Namibia

Top Namibian court slams capital’s municipality over rule of law transgressions

Unlawful action by the municipality of Namibia’s capital city, Windhoek, has been slammed by the Supreme Court, whose judges said the municipality’s ‘resort to self-help’ transgressed the country’s commitment to the rule of law. They were deciding an appeal related to the municipality’s actions against Paratus, a licensed telecommunications company that was installing fibre optic cables in the city.

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The municipality of Windhoek has come in for serious criticism by Namibia’s Supreme Court for ‘deplorable’ abuse of power and acting outside the rule of law in such a way as to warrant the ‘severe censure’ of the court.

Namibia’s apex court confirms new trend in media freedom cases

In a new judgment of extraordinary importance for freedom of expression and media freedom in Namibia, that country’s highest court has confirmed the development of the common law to give greater protection to the Namibian media so that, as the court put it, its ‘important democratic role of providing information to the public is not imperilled by the risk of defamation claims.’

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This new judgment illustrates how Namibia’s highest court is determined to protect media freedom, given its constitutional importance in that country. But behind the theoretical questions lie contested facts concerning the fate of three elephants, and a defamation case against the Namibian Sun, arising out of this dispute.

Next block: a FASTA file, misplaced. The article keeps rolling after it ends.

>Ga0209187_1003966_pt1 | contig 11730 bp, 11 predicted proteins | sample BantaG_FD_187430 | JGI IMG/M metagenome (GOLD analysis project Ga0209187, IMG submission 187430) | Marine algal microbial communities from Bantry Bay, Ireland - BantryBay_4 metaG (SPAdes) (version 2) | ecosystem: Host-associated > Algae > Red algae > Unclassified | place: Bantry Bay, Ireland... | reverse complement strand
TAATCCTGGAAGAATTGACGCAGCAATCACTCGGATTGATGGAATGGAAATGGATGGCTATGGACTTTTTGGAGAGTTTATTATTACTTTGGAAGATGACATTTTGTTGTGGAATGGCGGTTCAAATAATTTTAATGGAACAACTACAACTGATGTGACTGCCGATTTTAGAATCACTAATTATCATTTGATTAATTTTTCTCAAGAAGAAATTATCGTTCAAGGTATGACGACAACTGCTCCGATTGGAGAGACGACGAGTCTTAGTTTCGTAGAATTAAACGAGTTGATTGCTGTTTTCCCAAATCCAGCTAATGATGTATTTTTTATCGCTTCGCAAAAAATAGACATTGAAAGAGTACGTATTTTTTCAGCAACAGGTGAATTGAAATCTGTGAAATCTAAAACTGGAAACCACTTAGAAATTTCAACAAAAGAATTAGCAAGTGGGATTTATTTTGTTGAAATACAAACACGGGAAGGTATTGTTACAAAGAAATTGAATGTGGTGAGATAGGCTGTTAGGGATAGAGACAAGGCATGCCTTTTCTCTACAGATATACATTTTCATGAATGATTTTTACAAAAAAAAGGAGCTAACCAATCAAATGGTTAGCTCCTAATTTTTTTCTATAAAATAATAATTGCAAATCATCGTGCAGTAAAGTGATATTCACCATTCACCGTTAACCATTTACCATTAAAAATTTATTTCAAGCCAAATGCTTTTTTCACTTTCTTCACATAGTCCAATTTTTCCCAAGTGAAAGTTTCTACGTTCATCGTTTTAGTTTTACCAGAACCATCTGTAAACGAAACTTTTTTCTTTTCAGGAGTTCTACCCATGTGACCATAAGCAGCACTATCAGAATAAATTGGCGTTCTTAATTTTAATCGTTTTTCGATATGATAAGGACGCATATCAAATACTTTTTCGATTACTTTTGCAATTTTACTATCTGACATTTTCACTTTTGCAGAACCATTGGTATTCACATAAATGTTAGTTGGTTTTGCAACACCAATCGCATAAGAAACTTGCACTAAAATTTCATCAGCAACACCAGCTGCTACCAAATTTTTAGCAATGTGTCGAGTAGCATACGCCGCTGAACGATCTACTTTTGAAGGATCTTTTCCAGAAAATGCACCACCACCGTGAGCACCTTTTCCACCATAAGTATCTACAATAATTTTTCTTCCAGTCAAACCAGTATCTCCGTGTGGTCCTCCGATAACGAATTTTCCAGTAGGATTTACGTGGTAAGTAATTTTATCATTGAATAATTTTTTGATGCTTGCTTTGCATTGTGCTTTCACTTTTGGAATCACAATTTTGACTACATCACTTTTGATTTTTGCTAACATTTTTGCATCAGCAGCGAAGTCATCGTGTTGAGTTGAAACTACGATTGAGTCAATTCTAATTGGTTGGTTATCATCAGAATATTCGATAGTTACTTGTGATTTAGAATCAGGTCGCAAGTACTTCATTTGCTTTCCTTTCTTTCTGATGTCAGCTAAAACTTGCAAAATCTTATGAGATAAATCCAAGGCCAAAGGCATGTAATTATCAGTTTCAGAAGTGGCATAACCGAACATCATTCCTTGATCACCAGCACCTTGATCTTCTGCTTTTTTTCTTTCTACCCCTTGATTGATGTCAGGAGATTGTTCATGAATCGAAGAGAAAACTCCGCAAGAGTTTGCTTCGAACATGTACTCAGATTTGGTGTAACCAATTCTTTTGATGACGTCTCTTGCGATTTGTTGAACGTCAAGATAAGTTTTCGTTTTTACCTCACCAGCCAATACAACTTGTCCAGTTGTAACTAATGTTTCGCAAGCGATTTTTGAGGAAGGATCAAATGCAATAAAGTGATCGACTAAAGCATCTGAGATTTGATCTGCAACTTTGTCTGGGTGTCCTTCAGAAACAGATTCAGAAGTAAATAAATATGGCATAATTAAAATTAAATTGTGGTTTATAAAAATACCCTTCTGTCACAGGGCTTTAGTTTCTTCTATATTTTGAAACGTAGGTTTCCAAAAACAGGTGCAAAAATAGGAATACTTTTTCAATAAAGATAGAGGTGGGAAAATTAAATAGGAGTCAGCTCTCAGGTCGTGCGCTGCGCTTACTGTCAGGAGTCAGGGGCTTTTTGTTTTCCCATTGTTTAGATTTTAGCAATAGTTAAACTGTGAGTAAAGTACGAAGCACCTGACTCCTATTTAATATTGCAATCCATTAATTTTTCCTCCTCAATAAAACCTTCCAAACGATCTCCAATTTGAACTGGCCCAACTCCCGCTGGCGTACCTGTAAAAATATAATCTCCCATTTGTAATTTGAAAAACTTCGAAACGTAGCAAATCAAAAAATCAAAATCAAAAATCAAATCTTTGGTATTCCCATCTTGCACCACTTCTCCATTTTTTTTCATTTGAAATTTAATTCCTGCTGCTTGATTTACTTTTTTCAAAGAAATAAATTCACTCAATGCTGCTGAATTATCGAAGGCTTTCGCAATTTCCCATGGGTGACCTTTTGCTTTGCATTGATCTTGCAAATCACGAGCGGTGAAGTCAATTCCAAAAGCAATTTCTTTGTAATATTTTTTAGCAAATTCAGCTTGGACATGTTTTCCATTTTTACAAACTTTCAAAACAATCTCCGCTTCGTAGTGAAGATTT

State of the judiciary: new report on Malawi, Namibia, South Africa

For many judges it will come as a relief to hear some good news for once, in the form of largely positive public perception about the judiciary and its role in society. The good news emerges from a just-published report on the state of the judiciary in Malawi, Namibia and South Africa. Every member of the bench in those three countries will be only too well aware of the short-comings of their own judicial system, exacerbated by the restrictions imposed by the Covid pandemic, among a number of other problems.

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One of the key issues on the minds of everyone concerned about justice in the three countries examined by the new report, Malawi, Namibia and South Africa, is the extent of corruption, perceived or real, in the legal system, the courts and the judiciary.

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